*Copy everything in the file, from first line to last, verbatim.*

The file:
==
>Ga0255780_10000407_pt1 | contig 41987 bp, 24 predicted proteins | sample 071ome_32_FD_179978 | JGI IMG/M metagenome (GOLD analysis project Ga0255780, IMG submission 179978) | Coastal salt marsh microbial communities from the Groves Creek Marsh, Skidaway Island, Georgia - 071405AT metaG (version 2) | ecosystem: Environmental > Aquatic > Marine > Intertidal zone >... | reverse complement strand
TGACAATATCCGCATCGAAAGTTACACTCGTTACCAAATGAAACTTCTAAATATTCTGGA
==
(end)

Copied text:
>Ga0255780_10000407_pt1 | contig 41987 bp, 24 predicted proteins | sample 071ome_32_FD_179978 | JGI IMG/M metagenome (GOLD analysis project Ga0255780, IMG submission 179978) | Coastal salt marsh microbial communities from the Groves Creek Marsh, Skidaway Island, Georgia - 071405AT metaG (version 2) | ecosystem: Environmental > Aquatic > Marine > Intertidal zone >... | reverse complement strand
TGACAATATCCGCATCGAAAGTTACACTCGTTACCAAATGAAACTTCTAAATATTCTGGA